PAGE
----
Braithwaite is taking the ferry across the English Channel to France. He remarks that the light on the French side is picturesque, while the view from the English side is gloomy and monotonous. He wistfully recalls going into a French pharmacy with his wife. The pharmacien tenderly examined and cleaned the blister on his wife's foot and sold them a box of bandages. Emma Bovary's body is watched over by Homais—a pharmacien. Braithwaite promises the reader that he will tell three stories: Flaubert's, his own, and his wife's.
Flaubert, Braithwaite states, is remembered as a bourgeois "bourgeoisophobe," a fat, bald aesthete who disparaged democracy for raising...
(The entire section is 498 words.)
Chapter 8 Summary
The Train-Spotters Guide to Flaubert
The Flaubert family move to Croisset, presumably because it was a more therapeutic location for Gustave after the initial onset of his epilepsy. Their former house at Déville was doomed anyway; it would be soon be demolished for the railway. Gustave's was the first "railroad" generation, but he never liked trains. He called them a misdeed of modern civilization and claimed that train rides made him want to howl with boredom. It was the railway that facilitated his long affair with Louise Colet.
Flaubert had once excised a passage from one of Colet's poems which featured the image of a train's smoke, lined out horizontally on the landscape. He said he...
(The entire section is 418 words.)
Chapter 9 Summary
The Flaubert Apocrypha
Braithwaite considers a host of what-ifs. "Do the books that writers don't write matter?" he asks. What follows is a sort of annotated bibliography of works that Flaubert might have written. Flaubert always threatened to write his autobiography. He claimed to have translated Candide into English; Juliet Herbert is supposed to have translated Madame Bovary. He considered a number of novels, including one about the notably pious pharaoh Mycerinus, who Flaubert conceived as incestuous, and another about a man who is happier in his dreams than in his real life. He contemplated a novel of chivalry. A novel about insanity was considered around the same time as one...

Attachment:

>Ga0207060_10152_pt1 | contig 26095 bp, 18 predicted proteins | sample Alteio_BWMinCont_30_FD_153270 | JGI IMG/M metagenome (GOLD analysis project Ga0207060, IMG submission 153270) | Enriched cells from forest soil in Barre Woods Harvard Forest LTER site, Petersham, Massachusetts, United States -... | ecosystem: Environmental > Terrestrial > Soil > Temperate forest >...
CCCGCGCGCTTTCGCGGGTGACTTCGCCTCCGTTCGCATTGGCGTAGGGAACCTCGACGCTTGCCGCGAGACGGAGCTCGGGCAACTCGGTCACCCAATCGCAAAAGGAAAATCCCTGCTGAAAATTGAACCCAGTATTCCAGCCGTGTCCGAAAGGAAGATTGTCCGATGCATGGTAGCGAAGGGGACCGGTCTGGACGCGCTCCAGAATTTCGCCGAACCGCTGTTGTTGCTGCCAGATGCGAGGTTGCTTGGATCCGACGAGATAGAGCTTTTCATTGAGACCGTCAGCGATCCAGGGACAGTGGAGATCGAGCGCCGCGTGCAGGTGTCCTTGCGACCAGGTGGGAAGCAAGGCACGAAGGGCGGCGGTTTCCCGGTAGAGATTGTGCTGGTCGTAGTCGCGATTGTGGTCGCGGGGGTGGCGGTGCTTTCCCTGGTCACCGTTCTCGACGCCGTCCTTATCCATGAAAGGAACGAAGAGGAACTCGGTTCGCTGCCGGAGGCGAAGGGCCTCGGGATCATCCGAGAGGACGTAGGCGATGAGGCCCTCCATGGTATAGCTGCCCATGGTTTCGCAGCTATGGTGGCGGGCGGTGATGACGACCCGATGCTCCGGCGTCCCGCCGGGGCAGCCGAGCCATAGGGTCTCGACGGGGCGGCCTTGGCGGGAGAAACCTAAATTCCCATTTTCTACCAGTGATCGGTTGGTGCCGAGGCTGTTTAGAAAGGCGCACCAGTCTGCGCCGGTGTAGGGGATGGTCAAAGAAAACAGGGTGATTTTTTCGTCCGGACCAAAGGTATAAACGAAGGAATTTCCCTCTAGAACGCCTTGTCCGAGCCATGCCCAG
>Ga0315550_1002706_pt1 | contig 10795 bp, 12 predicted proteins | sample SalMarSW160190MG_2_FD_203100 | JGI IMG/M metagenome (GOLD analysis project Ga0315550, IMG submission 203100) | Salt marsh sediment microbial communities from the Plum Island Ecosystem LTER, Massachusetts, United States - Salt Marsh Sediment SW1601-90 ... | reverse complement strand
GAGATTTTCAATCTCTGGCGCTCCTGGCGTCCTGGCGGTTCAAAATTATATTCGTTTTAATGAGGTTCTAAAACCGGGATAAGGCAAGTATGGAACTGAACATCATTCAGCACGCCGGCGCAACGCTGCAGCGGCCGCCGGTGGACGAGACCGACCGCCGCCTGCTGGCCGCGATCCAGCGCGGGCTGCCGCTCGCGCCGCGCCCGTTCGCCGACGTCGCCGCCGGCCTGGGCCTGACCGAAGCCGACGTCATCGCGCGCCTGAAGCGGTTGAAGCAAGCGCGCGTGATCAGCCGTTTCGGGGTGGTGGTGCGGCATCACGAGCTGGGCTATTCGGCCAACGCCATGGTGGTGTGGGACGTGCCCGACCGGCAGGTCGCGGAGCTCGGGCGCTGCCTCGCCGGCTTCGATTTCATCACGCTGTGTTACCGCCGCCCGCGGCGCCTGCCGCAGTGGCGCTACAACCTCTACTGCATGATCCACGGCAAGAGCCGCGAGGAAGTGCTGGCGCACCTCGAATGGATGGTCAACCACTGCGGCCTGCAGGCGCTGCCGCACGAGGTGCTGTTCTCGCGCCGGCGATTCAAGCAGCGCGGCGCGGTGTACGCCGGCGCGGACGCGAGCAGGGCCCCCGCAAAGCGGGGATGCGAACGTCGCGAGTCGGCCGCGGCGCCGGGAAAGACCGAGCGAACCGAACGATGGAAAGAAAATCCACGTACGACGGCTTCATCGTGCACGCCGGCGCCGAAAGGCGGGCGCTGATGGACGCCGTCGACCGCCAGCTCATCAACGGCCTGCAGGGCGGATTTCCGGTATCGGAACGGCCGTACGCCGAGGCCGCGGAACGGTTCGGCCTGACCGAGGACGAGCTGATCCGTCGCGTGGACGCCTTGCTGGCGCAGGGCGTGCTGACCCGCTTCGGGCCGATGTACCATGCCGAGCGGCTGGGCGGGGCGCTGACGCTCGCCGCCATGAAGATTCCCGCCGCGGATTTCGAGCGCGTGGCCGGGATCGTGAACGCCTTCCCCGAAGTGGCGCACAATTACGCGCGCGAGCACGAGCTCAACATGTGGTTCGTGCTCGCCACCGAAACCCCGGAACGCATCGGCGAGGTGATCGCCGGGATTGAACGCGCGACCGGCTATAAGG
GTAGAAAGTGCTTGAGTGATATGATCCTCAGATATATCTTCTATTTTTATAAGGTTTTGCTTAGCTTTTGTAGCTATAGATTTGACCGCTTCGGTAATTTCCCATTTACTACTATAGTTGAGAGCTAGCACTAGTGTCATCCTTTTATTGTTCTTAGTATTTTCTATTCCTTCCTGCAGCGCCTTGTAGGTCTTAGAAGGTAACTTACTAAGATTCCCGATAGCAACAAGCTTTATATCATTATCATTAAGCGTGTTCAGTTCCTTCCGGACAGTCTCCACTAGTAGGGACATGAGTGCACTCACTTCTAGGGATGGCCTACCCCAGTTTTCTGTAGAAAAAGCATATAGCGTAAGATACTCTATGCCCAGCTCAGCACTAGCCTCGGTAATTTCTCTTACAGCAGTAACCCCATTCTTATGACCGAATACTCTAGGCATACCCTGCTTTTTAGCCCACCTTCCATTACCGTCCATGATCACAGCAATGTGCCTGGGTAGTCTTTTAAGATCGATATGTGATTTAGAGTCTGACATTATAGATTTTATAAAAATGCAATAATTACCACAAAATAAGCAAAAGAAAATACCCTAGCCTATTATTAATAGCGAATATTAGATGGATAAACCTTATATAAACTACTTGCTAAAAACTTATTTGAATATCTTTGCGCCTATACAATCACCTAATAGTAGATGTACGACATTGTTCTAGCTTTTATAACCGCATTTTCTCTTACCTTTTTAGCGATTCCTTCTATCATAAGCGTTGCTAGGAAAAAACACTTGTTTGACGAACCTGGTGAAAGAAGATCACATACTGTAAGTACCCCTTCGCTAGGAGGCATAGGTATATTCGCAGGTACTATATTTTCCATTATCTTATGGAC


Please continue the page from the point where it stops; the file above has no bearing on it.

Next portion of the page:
(The entire section is 423 words.)
Chapter 10 Summary
The Case Against
Braithwaite states that there are two kinds of people: the kind that want to know the worst, and the kind that do not want to know anything. He wanted to know the worst about Ellen, his wife, because he loved her. She believed only the best about him. So it is with beloved authors, and Flaubert has often been upbraided by his admirers for what they see as faults. Braithwaite enumerates and defends those faults:
- That Flaubert hated humanity—No, he was unimpressed by it. He was devoted to his family and his friends. He just didn't pay his respects to humankind generally.
- That he hated democracy—He preferred the Chinese model of enlightened oligarchy. He...
(The entire section is 514 words.)
Chapter 11 Summary
Louise Colet's Version